RACING STRIPES is such a sweet, good-hearted film that one wishes that one could like it more. As it is, its a passable entertainment for kids that is hobbled badly by a formulaic plot and talking animals that, for the most part, dont have anything interesting to say.
The Stripes of the title, voiced with eager earnestness by Frankie Muniz, was separated from his circus home as a baby and taken in by Nolan Walsh (Bruce Greenwood), an ex-horse trainer who took up farming after a racing accident killed his wife. That hasnt deterred Channing (Hayden Panettiere), his 16-year-old daughter from the love of the game, and when Stripes shows an interest in racing, shes game to give it a try despite paternal disapproval and the amused incredulity of everyone else.
Greenwood has just the right dash of melancholy to Panettieres boisterous determination. Their relationship, each coming around slowly to really understand the other is the best thing in the film, investing some real emotion and genuine warmth into the proceedings. If it had been the movies focus, we might be talking minor classic here. As it is, the gaggle of screenwriters (never a good sign) hedged that bet with a barnyard full of celebrities voicing the films theme, always believe in yourself and follow your dream. I may be overestimating a bit, but I think kids would have been able to pick up on that message with the human story without having the animals drive the moral home pretty much every three minutes towards the end. Especially considering the hackneyed and virtually mirthless humor the creatures attempt to employ. As for those animals, a chicken-hearted mob pelican named Goose (voiced by Joe Pantoliano) never clicked, and the rooster (Jeff Foxworthy), the goat (Whoopi Goldberg), blond-bombshell mare (Mandy Moore) who dazzles Stripes and the real race horses (Joshua Jackson and Michael Rosenbaum) who make fun of him are strictly generic, as is the humor attempted by Steve Harvey and David Spade as wise-cracking horse-flies who add the poop and snot moments. Only Tucker (voiced by Dustin Hoffman), a soulful Shetland pony who knows a thing or two about training race horses is worth remembering. Completely forgettable, too, is Wendie Malick as a one-dimensionally evil horse-trainer sporting broad-brimmed hats who has it in for Stripes and the Walshes.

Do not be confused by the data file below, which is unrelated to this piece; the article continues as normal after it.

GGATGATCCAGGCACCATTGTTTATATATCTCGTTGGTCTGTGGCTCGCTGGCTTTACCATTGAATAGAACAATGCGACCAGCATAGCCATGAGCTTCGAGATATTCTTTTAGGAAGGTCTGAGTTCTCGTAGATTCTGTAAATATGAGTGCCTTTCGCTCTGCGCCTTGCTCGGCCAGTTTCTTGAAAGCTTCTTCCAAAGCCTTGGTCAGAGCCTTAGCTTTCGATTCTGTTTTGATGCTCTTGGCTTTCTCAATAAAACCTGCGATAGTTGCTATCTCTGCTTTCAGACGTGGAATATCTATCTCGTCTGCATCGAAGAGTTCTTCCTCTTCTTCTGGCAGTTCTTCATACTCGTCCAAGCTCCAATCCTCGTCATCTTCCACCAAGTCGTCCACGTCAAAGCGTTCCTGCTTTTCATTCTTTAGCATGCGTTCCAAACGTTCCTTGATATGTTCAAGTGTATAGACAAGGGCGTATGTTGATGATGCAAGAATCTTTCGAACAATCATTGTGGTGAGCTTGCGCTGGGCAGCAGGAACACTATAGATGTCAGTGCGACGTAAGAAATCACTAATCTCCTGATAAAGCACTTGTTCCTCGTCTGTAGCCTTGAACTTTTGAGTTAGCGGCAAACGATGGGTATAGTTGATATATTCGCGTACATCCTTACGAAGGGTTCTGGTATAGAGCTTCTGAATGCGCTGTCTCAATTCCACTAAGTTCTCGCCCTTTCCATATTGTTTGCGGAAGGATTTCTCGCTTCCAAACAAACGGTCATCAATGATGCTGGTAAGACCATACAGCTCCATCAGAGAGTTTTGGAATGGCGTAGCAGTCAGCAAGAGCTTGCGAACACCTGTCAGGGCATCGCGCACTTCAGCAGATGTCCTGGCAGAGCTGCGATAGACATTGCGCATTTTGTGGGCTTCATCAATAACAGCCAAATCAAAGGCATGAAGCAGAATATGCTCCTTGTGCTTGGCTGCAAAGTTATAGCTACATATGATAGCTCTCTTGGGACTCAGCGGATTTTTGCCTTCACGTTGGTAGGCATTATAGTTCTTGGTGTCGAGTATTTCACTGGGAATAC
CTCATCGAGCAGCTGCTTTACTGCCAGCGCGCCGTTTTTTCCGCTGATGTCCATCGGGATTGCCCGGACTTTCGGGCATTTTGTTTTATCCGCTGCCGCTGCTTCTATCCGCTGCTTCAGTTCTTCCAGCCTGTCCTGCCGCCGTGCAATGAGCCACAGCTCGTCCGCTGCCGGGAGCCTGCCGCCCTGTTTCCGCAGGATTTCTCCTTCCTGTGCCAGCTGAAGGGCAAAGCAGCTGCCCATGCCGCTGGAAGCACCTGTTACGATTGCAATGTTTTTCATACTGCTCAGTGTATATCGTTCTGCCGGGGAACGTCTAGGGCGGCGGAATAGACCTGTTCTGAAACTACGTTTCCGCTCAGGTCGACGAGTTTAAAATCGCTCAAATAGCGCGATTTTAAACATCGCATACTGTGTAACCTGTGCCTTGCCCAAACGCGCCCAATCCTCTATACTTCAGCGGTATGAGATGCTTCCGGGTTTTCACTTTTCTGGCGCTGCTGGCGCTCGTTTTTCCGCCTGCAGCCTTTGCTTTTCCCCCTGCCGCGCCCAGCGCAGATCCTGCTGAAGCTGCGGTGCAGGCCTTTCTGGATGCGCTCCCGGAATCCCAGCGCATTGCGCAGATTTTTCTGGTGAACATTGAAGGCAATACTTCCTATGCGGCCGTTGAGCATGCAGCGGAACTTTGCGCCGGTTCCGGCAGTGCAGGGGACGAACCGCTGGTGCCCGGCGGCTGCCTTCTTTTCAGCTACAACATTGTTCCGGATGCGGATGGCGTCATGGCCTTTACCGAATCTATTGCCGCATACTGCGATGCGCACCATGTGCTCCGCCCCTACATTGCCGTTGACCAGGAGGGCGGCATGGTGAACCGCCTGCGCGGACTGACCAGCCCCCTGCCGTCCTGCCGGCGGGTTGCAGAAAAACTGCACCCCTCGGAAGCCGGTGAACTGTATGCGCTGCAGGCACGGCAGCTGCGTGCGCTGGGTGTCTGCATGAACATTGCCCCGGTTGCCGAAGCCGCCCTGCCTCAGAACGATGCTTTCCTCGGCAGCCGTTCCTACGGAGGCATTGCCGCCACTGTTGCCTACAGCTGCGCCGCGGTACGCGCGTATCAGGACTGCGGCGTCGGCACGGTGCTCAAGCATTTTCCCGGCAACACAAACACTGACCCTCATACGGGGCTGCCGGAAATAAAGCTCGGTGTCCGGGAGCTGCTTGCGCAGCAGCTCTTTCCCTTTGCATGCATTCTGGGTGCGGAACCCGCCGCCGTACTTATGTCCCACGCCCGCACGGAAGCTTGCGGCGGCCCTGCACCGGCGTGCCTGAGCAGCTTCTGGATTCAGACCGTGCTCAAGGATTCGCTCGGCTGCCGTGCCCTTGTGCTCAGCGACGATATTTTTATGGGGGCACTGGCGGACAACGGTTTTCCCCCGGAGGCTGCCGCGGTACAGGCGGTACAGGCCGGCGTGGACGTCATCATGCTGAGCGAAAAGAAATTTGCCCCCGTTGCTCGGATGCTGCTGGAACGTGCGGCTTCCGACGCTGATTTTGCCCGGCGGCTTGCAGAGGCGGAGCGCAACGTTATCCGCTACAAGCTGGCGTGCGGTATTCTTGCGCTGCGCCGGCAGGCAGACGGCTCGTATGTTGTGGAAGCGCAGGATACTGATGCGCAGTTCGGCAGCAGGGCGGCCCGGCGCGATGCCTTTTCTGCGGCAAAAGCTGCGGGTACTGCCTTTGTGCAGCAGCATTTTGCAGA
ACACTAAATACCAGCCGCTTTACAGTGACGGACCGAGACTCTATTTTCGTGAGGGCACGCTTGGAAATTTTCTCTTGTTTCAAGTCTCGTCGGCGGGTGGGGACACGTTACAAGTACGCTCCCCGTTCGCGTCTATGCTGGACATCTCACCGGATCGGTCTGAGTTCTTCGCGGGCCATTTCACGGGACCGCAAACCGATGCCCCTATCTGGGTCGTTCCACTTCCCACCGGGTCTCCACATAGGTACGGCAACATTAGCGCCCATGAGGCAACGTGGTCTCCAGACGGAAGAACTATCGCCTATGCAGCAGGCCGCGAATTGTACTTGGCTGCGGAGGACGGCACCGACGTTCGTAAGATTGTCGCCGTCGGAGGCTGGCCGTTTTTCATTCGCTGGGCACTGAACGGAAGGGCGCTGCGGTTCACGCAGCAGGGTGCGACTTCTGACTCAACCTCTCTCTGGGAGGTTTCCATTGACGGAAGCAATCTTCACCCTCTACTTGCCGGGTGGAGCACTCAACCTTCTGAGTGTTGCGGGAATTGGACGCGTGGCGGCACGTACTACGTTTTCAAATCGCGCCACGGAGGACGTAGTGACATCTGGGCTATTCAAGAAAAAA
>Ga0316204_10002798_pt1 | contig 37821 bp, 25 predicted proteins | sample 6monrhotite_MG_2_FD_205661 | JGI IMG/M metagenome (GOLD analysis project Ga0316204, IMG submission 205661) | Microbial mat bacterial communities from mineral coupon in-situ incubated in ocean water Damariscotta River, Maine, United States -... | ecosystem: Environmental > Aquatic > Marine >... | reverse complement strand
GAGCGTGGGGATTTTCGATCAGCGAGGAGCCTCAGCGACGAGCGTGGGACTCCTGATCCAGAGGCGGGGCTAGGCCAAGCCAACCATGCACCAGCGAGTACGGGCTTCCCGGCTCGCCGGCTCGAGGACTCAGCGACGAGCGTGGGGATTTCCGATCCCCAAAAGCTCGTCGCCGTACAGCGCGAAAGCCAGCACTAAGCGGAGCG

Only little kids will find any surprises in the plot, but there are worse places for them to learn the inside workings of a formula film than with RACING STRIPES. Yet the films PG rating comes from a very dark sequence, literally and figuratively, where the race horses gang up on Stripes. At least director Frederick Du Chau comes into his own with the final, climactic race, generating some real tension as horse meets zebra at the Kentucky Open. Its hard not to get caught up in it. Almost as hard as it is to forgive the requisite sappy pop song inserted halfway through and screenwriters who botched their job.